Besides, his suggestion of building a nuclear power plant in Kaohsiung and a small-scale nuclear power plant in every county and city has drawn criticism. It is evident that Gou (or his campaign staff) is not aware that small modular reactors (SMRs) or the development of nuclear fusion and fission power are not yet in commercial operation. Previously, Hon Hai aggressively developed robots to save on labour. In early May, Gou said at a symposium that if the People’s Liberation Army invades Taiwan, “if they send 80,000 soldiers, we can send 80,000 robots to fight back.”
These “imaginative” policy ideas have not been discussed with local political leaders or representatives within the party, causing concerns among KMT legislators and mayors. They worry that if Gou becomes the main candidate in next year’s election, he may make whimsical proposals that are difficult to control, affecting the electoral prospects of KMT legislators and spoiling the party’s attempt to gain a majority in parliament.
Hou’s biggest weakness is cross-strait diplomacy, in which he keeps a low profile and avoids making mistakes.
Hou You-yi: steady as he goes
In contrast, when it comes to personal relations, the steadier Hou You-yi is ahead of Gou. In legislative districts where there is internal competition for KMT nominations, Hou has successfully mediated to avoid infighting within the party. Hou’s predictability has also earned trust within the party. Based on opinion polls and feedback from KMT mayors, city councillors, legislative nominees and legislators, the KMT decided on either Hou or Gou as its presidential candidate. Hou only slightly outperformed Gou in opinion polls, but the majority of mayors, city councilors, and legislators supported Hou, who emerged as the winner.
Hou’s biggest weakness is cross-strait diplomacy, in which he keeps a low profile and avoids making mistakes. When it comes to the 1992 Consensus, which Beijing sees as the foundation of cross-strait relations, Hou only expresses “respect” without mentioning “adherence”; he says he does not support Taiwan independence, but neither does he accept China’s “one country, two systems” framework. When questioned about the basic principles of the US’s policy towards Taiwan in the city council, Hou is unfamiliar with the topic and stubbornly refuses to respond, repeatedly asking: “What do you think?”
In contrast, the last public event where Gou had his best performance was related to cross-strait issues. On 13 May, he delivered a peace declaration in Kinmen, where he personally revised and memorised the declaration. He emphasised the basis of “respective interpretations of ‘one China’” (referring to the People’s Republic of China (PRC) according to Beijing and the Republic of China (ROC) according to Taipei), and called for the resumption of negotiations between the two sides, meaning a return to the cross-strait relationship during Ma Ying-jeou’s presidency.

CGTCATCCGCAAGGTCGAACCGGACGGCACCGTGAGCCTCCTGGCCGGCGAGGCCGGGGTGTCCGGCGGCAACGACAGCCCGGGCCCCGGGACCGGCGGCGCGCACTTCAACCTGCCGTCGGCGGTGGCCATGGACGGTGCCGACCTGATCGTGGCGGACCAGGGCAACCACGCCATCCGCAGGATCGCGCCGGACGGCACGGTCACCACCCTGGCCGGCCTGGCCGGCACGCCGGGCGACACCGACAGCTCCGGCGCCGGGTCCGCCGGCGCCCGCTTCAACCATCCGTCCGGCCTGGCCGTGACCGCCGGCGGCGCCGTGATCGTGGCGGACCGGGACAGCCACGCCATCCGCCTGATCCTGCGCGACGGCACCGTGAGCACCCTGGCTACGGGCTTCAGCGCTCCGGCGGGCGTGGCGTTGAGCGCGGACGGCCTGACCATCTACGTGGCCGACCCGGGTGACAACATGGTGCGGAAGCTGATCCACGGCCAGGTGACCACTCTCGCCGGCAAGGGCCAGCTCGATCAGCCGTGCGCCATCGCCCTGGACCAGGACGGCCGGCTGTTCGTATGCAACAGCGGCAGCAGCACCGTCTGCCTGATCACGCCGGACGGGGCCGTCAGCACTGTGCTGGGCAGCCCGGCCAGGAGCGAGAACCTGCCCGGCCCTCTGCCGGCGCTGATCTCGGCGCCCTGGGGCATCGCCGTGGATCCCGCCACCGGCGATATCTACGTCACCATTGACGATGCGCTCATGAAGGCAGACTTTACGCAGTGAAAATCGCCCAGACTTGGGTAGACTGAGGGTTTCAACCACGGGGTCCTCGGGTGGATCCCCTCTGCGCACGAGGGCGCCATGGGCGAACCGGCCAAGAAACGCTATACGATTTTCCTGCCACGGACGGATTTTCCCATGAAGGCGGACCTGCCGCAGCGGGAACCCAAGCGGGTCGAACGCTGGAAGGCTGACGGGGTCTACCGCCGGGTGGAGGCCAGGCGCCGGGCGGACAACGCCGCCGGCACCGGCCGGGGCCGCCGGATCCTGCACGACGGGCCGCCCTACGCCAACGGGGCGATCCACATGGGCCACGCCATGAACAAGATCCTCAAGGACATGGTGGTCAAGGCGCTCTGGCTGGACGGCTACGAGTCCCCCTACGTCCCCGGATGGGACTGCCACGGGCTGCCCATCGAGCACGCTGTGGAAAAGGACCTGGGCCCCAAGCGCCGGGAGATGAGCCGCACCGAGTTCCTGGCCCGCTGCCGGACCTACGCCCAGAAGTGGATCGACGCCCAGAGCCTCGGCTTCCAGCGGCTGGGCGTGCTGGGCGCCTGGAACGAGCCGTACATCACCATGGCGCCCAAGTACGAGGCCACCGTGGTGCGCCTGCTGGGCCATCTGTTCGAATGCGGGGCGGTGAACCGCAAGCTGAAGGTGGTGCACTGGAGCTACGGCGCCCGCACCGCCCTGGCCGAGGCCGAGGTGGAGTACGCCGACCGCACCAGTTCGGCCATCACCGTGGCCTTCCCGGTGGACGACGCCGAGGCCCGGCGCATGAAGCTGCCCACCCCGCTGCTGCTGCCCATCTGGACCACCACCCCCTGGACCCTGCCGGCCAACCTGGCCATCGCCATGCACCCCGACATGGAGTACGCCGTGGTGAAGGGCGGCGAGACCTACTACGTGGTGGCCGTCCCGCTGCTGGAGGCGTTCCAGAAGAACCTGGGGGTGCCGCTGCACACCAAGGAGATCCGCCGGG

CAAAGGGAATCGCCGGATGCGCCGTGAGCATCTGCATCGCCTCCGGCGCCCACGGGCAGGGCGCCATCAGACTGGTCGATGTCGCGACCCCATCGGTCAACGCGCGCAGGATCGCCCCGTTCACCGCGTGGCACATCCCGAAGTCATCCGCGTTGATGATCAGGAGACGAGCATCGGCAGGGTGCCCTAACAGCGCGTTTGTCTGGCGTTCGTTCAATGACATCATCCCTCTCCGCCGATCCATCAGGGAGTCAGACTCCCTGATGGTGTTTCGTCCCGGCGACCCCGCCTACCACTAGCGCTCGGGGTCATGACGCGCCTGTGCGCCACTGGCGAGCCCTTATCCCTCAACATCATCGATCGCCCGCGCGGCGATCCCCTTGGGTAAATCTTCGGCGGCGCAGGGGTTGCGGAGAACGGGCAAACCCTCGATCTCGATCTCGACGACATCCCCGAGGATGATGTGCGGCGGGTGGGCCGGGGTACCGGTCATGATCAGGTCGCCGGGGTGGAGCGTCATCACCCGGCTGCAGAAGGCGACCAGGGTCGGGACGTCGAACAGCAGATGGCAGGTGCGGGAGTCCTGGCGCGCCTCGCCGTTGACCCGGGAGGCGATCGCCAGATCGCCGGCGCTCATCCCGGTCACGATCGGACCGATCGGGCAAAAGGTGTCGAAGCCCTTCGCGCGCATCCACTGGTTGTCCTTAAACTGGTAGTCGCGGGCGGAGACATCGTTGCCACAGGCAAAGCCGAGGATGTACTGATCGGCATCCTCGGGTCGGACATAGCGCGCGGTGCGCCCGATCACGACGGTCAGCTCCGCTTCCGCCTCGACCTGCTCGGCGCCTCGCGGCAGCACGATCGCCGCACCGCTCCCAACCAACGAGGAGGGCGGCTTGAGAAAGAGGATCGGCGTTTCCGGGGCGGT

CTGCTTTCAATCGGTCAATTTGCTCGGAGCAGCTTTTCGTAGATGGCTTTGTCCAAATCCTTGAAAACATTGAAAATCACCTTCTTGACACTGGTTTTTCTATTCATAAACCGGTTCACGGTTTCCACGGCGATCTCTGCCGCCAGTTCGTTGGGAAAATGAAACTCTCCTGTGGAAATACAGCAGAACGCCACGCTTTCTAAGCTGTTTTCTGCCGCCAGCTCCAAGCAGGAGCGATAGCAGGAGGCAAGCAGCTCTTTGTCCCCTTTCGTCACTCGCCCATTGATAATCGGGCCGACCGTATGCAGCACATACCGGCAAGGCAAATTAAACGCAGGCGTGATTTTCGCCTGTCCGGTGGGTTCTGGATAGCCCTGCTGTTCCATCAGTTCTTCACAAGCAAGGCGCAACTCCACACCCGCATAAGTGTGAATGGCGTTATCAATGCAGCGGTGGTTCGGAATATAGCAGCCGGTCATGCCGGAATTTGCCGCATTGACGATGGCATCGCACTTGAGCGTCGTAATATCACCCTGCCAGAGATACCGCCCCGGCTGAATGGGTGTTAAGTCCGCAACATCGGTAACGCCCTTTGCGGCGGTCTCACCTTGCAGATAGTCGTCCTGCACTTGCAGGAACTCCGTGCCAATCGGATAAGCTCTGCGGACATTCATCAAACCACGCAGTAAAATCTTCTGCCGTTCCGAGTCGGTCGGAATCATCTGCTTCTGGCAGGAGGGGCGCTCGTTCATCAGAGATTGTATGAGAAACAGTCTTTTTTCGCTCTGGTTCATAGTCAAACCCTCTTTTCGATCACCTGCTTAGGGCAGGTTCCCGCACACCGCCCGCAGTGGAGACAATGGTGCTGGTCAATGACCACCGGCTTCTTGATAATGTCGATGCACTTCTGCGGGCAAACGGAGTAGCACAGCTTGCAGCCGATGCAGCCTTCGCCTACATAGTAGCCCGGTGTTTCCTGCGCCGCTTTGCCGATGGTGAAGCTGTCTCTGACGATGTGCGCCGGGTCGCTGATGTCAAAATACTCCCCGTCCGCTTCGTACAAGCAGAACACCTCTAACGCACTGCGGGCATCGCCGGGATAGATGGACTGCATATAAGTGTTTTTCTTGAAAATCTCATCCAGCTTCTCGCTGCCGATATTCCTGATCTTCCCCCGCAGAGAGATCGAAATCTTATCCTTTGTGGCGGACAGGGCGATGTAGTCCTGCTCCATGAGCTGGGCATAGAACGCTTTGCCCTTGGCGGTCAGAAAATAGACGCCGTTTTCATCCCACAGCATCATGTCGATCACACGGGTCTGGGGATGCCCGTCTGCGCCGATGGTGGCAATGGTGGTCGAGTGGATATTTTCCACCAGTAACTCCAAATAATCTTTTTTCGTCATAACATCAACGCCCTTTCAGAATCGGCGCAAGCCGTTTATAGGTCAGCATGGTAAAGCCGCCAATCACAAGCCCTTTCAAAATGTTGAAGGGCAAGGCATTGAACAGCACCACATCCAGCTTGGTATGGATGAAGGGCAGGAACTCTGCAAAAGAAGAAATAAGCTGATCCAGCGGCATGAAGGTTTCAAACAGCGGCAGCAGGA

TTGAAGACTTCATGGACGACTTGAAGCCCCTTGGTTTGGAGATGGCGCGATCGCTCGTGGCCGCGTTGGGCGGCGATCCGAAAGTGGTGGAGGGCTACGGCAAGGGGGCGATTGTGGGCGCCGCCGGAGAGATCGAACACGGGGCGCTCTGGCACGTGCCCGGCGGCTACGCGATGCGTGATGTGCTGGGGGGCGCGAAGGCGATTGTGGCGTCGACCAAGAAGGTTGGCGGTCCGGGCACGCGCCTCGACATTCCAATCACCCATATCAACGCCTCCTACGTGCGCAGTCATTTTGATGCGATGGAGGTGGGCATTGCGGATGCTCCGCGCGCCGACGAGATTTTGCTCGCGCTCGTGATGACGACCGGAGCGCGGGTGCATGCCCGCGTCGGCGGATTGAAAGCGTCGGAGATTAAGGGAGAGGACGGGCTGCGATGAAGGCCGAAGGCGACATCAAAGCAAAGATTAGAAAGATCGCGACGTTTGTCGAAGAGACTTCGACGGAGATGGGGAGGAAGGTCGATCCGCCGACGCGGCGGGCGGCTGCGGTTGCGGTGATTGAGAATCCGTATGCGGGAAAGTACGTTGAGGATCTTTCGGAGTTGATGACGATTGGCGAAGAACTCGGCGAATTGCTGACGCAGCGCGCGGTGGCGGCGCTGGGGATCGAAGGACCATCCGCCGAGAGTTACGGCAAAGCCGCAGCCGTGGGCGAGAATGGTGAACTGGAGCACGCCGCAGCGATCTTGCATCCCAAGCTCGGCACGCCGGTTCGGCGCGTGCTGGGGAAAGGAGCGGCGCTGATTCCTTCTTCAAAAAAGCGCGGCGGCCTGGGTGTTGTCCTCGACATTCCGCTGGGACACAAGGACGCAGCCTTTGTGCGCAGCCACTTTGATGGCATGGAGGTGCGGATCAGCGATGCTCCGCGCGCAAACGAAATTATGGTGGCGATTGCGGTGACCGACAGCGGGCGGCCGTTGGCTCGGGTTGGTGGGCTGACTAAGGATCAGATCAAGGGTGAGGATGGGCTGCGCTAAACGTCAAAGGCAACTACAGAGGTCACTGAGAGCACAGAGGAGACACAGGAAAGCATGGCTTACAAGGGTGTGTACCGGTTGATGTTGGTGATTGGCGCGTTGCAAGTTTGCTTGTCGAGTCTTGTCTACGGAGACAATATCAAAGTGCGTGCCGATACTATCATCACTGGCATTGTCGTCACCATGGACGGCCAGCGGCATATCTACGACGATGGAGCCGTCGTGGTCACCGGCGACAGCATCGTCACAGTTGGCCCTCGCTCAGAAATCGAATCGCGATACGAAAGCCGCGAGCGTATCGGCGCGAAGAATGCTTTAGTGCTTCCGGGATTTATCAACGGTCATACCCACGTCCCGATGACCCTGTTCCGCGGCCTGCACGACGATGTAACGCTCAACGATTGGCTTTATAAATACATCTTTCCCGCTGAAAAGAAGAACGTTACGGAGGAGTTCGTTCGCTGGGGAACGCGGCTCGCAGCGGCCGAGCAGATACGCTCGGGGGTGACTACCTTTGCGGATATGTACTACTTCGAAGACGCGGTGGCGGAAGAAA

The problem is that Beijing has always insisted on “one China” and does not recognise “respective interpretations”, and has vigorously suppressed the limited international space of the ROC. This is why the “one China, respective interpretations” narrative has been criticised and rejected by Taiwan’s Green camp.
Beijing seems to be in sync with the KMT, focusing on taking down the DPP as its primary task.
It is worth noting that the KMT announced the nomination of Hou You-yi on the afternoon of 17 May. Coincidentally, on the same day, China’s Taiwan Affairs Office (TAO) held its routine press conference in the morning, just before the seventh anniversary of Tsai Ing-wen’s presidential inauguration on 20 May. The press conference became a platform to criticise the DPP government for “relying on external parties in seeking independence”, and also arranged for journalists to ask questions about Terry Gou, Hou You-yi, and William Lai (but not Ko Wen-je).
TAO spokesperson Ma Xiaoguang did not directly criticise William Lai’s pro-independence stance during the press conference, but also showed no bias towards Gou and Hou. When asked about Hou’s rejection of “one country, two systems”, Ma Xiaoguang did not criticise Hou but reiterated that Beijing insists on “one country, two systems” in order to “accommodate Taiwan’s current situation”. Beijing seems to be in sync with the KMT, focusing on taking down the DPP as its primary task.
But Ma said something intriguing during the press conference: “The KMT leadership and relevant parties have repeatedly said that we must unite and not divide. We are watching…” With the changing electoral situation, besides “watching” the Taiwan election, will Beijing have any concrete actions? This is worth paying attention to in the coming months leading up to the Taiwan election.
This article was first published in Lianhe Zaobao as "侯友宜代表国民党选总统的原因".